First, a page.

Clean one room a day. Clean to a schedule, and you know everything will get cleaned in its time. Once you've done the cleaning for today, you don't need to feel guilty for not doing more.
Plan your menu. Think of how you feel when it's 5:30 and you're not sure what you're going to make for dinner. If you plan your meals for a week, you can go to the grocery store just once and save yourself stress.
Consolidate your errands. Do you need to take the car in for an oil change? How about making a doctor's appointment around the same time or planning on going to the bank then, too? Do errands all at once so you don't have to run around every day.
Set a timer. Bonnie Marshall, a family physician, found that she was often spending far too much time on everyday tasks. Now she carries a kitchen timer when she's working in her house. She sets it for 15 minutes and spends that much time cleaning, paying bills, organizing or doing whatever needs to be done. Having the timer helps her work faster and lets her tackle big tasks in small bursts.
Include others. Many of us make our kids clean up their toys, but if that's all they're doing, they're not really learning to care for others. So let's hand them a toilet brush!
Give kids age-appropriate chores such as cleaning a bathroom, dusting a coffee table or even making dinner. You can set the timer and turn cleaning into a race or make a game out of who can pick up the most things in five minutes. Then, when you're all finished, you can reward yourselves with some uninterrupted kid time.
MAXIMIZE THE BEST
We've looked at how we can take those good things that we know are not the best, refocus them and save time. For many things, though, the line between good and best is very blurry. So let's go back and clarify Jesus' priorities.
Simply put, Jesus loves people. He doesn't want any to perish (see 2 Pet. 3:9), and He does want everyone to be transformed into His likeness (see Rom. 8:29). In other words, we're to concentrate on encouraging ourselves and those around us to become more and more like Jesus.
So let's take these criteria and apply them to other things we do. Highest on many of our to-do lists is paid work, which takes more time than anything except sleep.
Is paid work God's best for you? For many it may be, as work gives us the chance to form friendships and shine Christ's light.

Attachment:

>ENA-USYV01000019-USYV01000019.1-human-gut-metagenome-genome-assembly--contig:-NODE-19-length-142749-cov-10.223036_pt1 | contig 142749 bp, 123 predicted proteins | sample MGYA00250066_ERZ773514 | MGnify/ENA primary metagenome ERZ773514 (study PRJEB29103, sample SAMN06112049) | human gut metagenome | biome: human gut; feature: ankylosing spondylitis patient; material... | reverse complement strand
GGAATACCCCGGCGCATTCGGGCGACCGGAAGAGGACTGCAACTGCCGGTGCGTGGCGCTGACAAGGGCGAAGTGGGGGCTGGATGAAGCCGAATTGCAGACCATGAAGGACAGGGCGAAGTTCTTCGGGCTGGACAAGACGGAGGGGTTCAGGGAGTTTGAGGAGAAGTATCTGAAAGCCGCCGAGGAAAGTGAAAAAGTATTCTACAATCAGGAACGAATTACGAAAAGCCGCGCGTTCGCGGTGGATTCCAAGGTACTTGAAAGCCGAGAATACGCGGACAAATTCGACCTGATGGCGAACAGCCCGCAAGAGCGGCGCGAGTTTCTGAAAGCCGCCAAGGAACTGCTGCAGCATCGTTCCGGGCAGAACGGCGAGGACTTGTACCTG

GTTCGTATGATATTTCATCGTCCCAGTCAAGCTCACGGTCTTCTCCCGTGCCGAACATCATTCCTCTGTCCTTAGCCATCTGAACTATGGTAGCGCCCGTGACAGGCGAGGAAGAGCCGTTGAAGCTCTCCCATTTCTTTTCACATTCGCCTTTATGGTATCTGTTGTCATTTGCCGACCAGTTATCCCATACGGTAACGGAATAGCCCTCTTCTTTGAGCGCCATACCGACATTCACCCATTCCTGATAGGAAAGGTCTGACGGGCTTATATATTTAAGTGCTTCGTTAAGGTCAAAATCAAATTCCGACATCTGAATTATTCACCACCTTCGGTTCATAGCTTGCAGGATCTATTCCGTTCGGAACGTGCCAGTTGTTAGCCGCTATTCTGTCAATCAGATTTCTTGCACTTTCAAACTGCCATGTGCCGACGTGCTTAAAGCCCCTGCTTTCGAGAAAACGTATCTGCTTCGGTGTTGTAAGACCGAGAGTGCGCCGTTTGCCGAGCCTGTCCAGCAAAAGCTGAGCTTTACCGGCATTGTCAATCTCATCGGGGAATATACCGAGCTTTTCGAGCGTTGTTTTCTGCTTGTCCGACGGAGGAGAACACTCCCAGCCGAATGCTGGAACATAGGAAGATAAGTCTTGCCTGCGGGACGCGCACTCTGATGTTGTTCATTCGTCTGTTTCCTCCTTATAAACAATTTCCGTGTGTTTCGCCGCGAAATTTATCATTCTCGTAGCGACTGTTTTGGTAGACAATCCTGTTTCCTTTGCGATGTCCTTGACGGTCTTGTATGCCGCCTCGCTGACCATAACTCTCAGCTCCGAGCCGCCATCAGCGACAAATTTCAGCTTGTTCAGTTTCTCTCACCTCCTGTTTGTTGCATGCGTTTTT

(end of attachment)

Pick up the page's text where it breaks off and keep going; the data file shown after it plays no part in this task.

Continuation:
My husband, a pediatrician, finds ways to bless parents within his vocation. For others, though, God may have something different in mind.
Ask yourself if you need to work. Could you cut back on spending instead? The income many women earn is actually offset by the cost of working. Child care, a second car, work clothes, meals out and snacks can easily eat up most of it.
If work is necessary but you don't feel as if it's God's best, then ask Him how you can redeem it. Jill Smith, a hairdresser from Belleville, Ontario, used to joke that she wanted to quit and be a "kept woman," though her husband wouldn't agree. Now she's grateful for his reticence. God gave her a vision of how she could be used to bless her customers.
Though a relatively new Christian, Jill opened herself up to the opportunities God gave her, and she began to tell hurting women about Christ's love and to pray with women who were going through difficult times, even women who weren't themselves Christians. Her ho-hum job has now become a place of ministry, though she never would have dreamed it.
Another area we may need to evaluate is our actual "ministry." For years, my husband and I were very involved in the church, planning wonderful outreaches that few people attended. Because of all our meetings, we rarely had a night when our whole family was home.
We weren't able to invite friends over to dinner. We weren't able to start a neighborhood seeker Bible study. We were too busy with church work. We sat down and decided this was not God's best for us, and now we're spending more time being a conduit for those outside the church who need Jesus.
As we clear our schedules of the merely "good," we can start to make time for the "best"--those relationships that God designed us to have. Sometimes this transition seems wrong because it's easy to feel that if we're not doing something, we're wasting time.
However, that's not how God sees it. We don't need to be outrageously busy; we just need to devote our time to Him. Sometimes just being quiet before God, catching up with friends, snuggling with our spouse or pulling out that Monopoly board with our kids is the best way we can spend our time because we're drawing closer to those we love.